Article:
Turkish Cucumber Salad with Dill and Crumbly Vegan Cheese

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This is such a fresh, clean-tasted salad and is easy to make too! There is something about this harmony between cucumber and dill. Also Cheezly mature cheddar cheese works really well in this salad; I can’t even think of a better substitution than that.

3 Lebanese cucumber
A disk of Cheezly Mature White Cheddar Style, crumbled
1 tbsp fresh dill, washed and chopped finely
2 tbsp extra virgin olive oil
1 tbsp freshly squeezed lemon juice
10 black olives

• Peel the cucumbers. Scratch them all the way with a fork and slice them.
• Arrange the cucumber slices on a salad plate with olives. Sprinkle with the dill and vegan cheese.
• Mix together olive oil, salt and lemon juice. Drizzle over the salad and serve immediately.

Mediterranean Style Deep-Fried Cauliflower and Potatoes with Sweet and Sour Dressing

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This is a recipe from Southern Turkey  which is actually Mediterranean part of the country. It is simple yet delicious. There were some ratio problems with the original recipe so I had to tweak it. I also substituted Turkish pepper paste with  sweet chili sauce which is easier to get from Western stores.

Although the original recipe calls for deep-frying the potatoes as in chips, I cooked mine in ActiFry. The recipe below covers both methods.

½ cauliflower, washed and broken into florets
3 medium sized potato, cut into batons
Plain flour (about ½ cup)
Vegetable oil for frying

For Sweet and Sour Dressing:
1 spring onion (shallots), chopped finely
1 tbsp flat leaf parsley, chopped
1 tbsp fresh mint, chopped
2 tbsp sweet chili sauce
5 tbsp water
Juice of 1 lemon
1 large clove of garlic or 2 small, crushed (minced)

• To make the dressing: Combine crushed garlic, lemon juice and sweet chili sauce in a bowl. Add the onions, water and herbs. Set aside.

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• Put enough water and salt in a large pot and bring to a boil. Add the cauliflower florets and boil for 10 minutes. Drain, rinse under cold water and drain again. Set aside to cool. They need to be completely dry before frying.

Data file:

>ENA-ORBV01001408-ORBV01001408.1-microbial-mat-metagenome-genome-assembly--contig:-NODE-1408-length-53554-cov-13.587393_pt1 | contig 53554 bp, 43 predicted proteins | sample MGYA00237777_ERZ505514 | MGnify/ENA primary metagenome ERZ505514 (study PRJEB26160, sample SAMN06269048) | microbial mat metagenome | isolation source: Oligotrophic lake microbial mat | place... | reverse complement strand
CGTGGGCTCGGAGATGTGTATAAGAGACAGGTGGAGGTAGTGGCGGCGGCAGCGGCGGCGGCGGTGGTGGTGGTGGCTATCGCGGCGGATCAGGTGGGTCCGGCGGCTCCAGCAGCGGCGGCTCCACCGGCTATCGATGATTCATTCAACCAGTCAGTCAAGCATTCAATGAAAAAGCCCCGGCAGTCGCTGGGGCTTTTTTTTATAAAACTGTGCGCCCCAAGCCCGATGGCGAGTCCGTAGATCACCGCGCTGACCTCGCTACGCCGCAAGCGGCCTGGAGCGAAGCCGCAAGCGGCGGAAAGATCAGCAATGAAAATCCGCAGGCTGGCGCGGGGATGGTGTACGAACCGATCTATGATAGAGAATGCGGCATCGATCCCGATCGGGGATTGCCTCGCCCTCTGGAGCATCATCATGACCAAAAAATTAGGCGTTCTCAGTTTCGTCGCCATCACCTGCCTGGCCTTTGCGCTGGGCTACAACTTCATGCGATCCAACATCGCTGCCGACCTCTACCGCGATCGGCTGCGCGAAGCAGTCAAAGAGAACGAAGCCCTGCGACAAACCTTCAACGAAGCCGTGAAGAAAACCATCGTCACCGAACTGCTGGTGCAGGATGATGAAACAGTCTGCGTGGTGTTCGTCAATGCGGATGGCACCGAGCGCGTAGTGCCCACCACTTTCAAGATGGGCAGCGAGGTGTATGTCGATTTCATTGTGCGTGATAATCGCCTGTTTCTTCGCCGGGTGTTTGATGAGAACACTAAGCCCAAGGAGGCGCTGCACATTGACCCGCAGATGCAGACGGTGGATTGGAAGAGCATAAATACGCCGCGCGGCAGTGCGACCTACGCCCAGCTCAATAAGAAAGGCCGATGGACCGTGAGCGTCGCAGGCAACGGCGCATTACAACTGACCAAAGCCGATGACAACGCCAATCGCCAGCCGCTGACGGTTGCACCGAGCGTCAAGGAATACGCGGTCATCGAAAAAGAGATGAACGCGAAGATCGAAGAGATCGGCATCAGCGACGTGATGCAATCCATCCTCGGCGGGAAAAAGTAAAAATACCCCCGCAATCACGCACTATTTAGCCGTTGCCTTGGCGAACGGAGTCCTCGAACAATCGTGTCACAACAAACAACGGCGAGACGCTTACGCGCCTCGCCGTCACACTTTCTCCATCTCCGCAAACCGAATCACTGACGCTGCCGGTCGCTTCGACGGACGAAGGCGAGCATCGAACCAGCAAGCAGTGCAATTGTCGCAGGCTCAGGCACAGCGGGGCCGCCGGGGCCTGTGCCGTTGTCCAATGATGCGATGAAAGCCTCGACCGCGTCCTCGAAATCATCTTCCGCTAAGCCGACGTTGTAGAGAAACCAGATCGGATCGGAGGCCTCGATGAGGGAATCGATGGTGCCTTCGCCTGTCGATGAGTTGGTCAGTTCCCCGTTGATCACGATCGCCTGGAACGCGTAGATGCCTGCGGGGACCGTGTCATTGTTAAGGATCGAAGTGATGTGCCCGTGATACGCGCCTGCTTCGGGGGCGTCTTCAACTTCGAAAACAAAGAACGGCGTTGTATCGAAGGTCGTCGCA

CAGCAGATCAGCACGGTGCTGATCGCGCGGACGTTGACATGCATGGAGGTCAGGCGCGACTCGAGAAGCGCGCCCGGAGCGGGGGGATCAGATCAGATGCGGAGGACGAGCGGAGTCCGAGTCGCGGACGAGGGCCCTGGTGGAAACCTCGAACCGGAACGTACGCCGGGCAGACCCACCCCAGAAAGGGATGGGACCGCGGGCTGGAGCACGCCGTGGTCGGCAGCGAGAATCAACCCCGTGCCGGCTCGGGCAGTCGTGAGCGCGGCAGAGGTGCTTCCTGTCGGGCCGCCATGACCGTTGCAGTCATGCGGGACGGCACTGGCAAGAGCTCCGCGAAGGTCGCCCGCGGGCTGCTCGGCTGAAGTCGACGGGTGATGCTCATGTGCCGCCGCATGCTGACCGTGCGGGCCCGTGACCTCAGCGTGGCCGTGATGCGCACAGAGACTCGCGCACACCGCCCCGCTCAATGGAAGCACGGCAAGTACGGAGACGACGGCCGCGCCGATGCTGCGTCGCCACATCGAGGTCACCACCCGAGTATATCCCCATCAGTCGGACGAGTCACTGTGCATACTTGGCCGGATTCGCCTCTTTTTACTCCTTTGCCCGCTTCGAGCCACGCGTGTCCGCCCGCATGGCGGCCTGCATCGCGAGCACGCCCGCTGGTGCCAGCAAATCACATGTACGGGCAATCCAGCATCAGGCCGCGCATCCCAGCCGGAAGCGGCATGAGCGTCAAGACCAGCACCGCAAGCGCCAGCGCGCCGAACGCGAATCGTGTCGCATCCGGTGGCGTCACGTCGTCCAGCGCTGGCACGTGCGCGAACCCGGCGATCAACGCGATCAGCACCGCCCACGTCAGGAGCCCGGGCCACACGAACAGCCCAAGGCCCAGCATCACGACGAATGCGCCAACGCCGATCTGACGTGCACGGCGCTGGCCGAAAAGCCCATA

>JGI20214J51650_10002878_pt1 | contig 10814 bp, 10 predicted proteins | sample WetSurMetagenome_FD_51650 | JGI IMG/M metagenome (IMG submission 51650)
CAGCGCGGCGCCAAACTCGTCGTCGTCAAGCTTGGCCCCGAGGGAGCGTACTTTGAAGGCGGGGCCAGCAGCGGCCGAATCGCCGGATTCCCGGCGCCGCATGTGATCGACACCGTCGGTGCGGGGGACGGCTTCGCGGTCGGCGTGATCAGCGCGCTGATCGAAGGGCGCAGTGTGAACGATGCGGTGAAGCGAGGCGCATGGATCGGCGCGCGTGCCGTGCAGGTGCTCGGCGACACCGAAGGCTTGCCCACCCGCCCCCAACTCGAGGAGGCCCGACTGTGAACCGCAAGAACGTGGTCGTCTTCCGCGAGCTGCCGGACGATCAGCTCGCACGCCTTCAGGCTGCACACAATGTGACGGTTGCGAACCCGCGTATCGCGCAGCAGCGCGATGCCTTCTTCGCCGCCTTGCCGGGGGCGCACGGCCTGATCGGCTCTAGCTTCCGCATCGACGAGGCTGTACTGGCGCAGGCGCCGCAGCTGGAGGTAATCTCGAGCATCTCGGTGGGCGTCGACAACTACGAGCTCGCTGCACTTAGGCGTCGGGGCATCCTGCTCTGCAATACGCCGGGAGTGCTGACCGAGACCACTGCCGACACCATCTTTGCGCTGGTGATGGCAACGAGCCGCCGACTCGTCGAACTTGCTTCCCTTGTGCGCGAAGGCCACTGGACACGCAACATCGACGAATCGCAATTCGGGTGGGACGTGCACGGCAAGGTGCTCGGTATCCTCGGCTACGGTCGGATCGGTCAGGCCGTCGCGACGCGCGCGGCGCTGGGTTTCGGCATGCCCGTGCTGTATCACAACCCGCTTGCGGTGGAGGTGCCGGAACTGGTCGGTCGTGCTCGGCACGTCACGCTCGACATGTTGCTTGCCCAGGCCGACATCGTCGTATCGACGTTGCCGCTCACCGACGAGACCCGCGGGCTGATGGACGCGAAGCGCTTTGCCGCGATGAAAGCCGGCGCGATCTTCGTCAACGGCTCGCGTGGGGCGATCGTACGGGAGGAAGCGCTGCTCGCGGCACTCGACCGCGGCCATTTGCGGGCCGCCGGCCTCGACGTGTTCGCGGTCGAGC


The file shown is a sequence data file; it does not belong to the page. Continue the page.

To make the chips in ActiFry: Place the potato sticks in the ActiFry and set the timer for 25 minutes. Add the oil, measuring it with ActiFry’s green spoon, drizzle over the potatoes and turn the gadget on.
• Heat the deep-frying oil.
• Sprinkle the cauliflower florets with salt and flour. Shake off excess flour and fry them in two batches until golden brown which is the same amount of time that potatoes are done. Once they are done, place them on a paper towel to get rid of excess oil.

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• In a large bowl, combine the deep-fried cauliflowers and chips. Drizzle with the sweet and sour dressing and serve immediately.

Chick-less Chicken Soup with Celery, Baby Peas, Corn and Dill

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This is one of those recipes that just happen. I was hungry and it was cold so I needed a soup and I needed it fast. I was also in the mood for a chicken soup substitute. The kind that your mother makes for you when you are sick although I was feeling fine. Anyway, this soup below filled the gap nicely.

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I used baby peas as they are more suitable for soups. For every other dish I use garden peas which are bigger. The surprising discovery about this soup is the fact that celery added so much flavour which was so unexpected for me.

Chick-less Chicken Soup with Celery, Baby Peas, Corn and Dill
6 pieces of Lamyong Vegetarian Crispy Soy Slices, thawed and cut into tiny pieces
½ cup frozen baby peas
½ cup frozen corn
½ celery, chopped
½ cup Turkish vermicelli
1 spring onion (shallot), green part only, chopped
1 tbsp chopped fresh dill
1 tbsp Massel’s stock powder chicken style
1 ½ tsp corn flour
1 litre good quality drinking water, boiled
2 tbsp vegetable oil
Salt and pepper

• Heat the oil in a saucepan and add the celery. Cook for 2 minutes and add peas, corn, boiled water and chicken powder. Once it starts to boil add the vermicelli and crispy soy slices. Boil until the vegetables and vermicelli are cooked thoroughly. Season with salt and pepper.
• In a small bowl, mix together the corn starch with cold water. Gradually add the mixture to the soup, stirring all the time.
• Just before the soup is done add chopped dill and spring onions and serve warm.

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Potato and Broad Bean (Fava Bean) Salad with Dill and Spring Onions (shallots)

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It’s amazing how many boiled and grated potato salads there are in Turkish cuisine. Some of them are quite boring in my opinion but they may be interesting for someone who has not been exposed to this type of cuisine. Still, those boring ones are the basis of not-so-boring ones. If used creatively, as in this recipe, they make incredible salads and side dishes.

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As much as Turks love freshly squeezed lemon juice in salads more than anything else, for some reason, in this type of mashed potato salads vinegar is used instead. So, I decided to stick to the tradition which is something totally out of character for me. I used white wine vinegar instead of red variety to keep the colour clean. I think that the right thing to do.

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I have to admit, I am quite happy with the results here. I had a chance to use my first set of food rings too. I used just the right amount of oil so I didn’t need to oil the ring. Everything just worked. I hope you like it as much as do.

2 large potatoes